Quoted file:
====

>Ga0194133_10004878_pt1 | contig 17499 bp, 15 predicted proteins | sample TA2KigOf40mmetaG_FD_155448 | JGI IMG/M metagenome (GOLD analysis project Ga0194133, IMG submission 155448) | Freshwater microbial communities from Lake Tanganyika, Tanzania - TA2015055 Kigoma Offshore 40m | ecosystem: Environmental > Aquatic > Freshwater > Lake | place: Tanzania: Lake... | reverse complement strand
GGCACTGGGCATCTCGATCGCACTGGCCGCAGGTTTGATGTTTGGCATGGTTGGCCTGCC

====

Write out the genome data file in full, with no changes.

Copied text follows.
>Ga0194133_10004878_pt1 | contig 17499 bp, 15 predicted proteins | sample TA2KigOf40mmetaG_FD_155448 | JGI IMG/M metagenome (GOLD analysis project Ga0194133, IMG submission 155448) | Freshwater microbial communities from Lake Tanganyika, Tanzania - TA2015055 Kigoma Offshore 40m | ecosystem: Environmental > Aquatic > Freshwater > Lake | place: Tanzania: Lake... | reverse complement strand
GGCACTGGGCATCTCGATCGCACTGGCCGCAGGTTTGATGTTTGGCATGGTTGGCCTGCC